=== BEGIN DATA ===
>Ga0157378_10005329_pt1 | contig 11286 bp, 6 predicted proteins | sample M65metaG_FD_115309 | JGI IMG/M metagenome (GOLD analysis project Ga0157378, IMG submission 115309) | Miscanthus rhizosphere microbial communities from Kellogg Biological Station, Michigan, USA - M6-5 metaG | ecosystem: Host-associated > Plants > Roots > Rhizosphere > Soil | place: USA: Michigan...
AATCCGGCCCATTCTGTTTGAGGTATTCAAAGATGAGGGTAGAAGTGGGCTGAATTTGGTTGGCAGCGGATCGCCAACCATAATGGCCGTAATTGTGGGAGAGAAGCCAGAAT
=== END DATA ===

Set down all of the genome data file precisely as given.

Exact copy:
>Ga0157378_10005329_pt1 | contig 11286 bp, 6 predicted proteins | sample M65metaG_FD_115309 | JGI IMG/M metagenome (GOLD analysis project Ga0157378, IMG submission 115309) | Miscanthus rhizosphere microbial communities from Kellogg Biological Station, Michigan, USA - M6-5 metaG | ecosystem: Host-associated > Plants > Roots > Rhizosphere > Soil | place: USA: Michigan...
AATCCGGCCCATTCTGTTTGAGGTATTCAAAGATGAGGGTAGAAGTGGGCTGAATTTGGTTGGCAGCGGATCGCCAACCATAATGGCCGTAATTGTGGGAGAGAAGCCAGAAT